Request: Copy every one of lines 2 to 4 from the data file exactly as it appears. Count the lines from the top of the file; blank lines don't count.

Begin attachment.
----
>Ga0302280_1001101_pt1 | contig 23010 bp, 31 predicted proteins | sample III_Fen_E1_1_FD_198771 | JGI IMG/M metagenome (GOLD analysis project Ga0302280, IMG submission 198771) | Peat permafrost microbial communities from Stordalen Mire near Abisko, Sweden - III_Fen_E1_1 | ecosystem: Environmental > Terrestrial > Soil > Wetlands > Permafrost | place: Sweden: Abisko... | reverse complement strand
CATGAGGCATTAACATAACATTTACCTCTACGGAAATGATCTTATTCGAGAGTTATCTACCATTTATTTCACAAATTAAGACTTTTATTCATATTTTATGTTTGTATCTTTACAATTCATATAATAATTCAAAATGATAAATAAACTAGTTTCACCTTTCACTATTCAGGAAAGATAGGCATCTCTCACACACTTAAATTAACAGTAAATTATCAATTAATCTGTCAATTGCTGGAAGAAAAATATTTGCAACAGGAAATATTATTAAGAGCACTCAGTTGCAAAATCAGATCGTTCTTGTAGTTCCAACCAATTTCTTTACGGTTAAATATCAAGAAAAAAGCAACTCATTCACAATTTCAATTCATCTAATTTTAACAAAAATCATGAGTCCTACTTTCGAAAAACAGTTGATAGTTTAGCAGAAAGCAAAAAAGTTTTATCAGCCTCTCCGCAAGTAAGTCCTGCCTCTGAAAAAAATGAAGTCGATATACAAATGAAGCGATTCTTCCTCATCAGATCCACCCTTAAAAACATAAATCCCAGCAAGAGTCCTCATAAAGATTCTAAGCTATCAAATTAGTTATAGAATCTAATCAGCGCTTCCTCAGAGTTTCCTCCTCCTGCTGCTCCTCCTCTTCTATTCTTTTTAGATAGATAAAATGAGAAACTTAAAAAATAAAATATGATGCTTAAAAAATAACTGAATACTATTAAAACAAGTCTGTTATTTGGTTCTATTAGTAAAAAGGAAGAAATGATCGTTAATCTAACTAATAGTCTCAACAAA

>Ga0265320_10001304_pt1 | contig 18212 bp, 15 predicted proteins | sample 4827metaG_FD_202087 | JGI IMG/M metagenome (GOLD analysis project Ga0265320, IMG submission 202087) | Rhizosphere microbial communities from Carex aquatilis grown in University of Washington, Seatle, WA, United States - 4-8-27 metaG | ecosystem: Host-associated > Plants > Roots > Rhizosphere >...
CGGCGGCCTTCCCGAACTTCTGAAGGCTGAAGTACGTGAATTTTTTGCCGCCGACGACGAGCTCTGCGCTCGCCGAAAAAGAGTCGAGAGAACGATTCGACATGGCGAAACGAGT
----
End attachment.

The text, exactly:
CATGAGGCATTAACATAACATTTACCTCTACGGAAATGATCTTATTCGAGAGTTATCTACCATTTATTTCACAAATTAAGACTTTTATTCATATTTTATGTTTGTATCTTTACAATTCATATAATAATTCAAAATGATAAATAAACTAGTTTCACCTTTCACTATTCAGGAAAGATAGGCATCTCTCACACACTTAAATTAACAGTAAATTATCAATTAATCTGTCAATTGCTGGAAGAAAAATATTTGCAACAGGAAATATTATTAAGAGCACTCAGTTGCAAAATCAGATCGTTCTTGTAGTTCCAACCAATTTCTTTACGGTTAAATATCAAGAAAAAAGCAACTCATTCACAATTTCAATTCATCTAATTTTAACAAAAATCATGAGTCCTACTTTCGAAAAACAGTTGATAGTTTAGCAGAAAGCAAAAAAGTTTTATCAGCCTCTCCGCAAGTAAGTCCTGCCTCTGAAAAAAATGAAGTCGATATACAAATGAAGCGATTCTTCCTCATCAGATCCACCCTTAAAAACATAAATCCCAGCAAGAGTCCTCATAAAGATTCTAAGCTATCAAATTAGTTATAGAATCTAATCAGCGCTTCCTCAGAGTTTCCTCCTCCTGCTGCTCCTCCTCTTCTATTCTTTTTAGATAGATAAAATGAGAAACTTAAAAAATAAAATATGATGCTTAAAAAATAACTGAATACTATTAAAACAAGTCTGTTATTTGGTTCTATTAGTAAAAAGGAAGAAATGATCGTTAATCTAACTAATAGTCTCAACAAA

>Ga0265320_10001304_pt1 | contig 18212 bp, 15 predicted proteins | sample 4827metaG_FD_202087 | JGI IMG/M metagenome (GOLD analysis project Ga0265320, IMG submission 202087) | Rhizosphere microbial communities from Carex aquatilis grown in University of Washington, Seatle, WA, United States - 4-8-27 metaG | ecosystem: Host-associated > Plants > Roots > Rhizosphere >...
CGGCGGCCTTCCCGAACTTCTGAAGGCTGAAGTACGTGAATTTTTTGCCGCCGACGACGAGCTCTGCGCTCGCCGAAAAAGAGTCGAGAGAACGATTCGACATGGCGAAACGAGT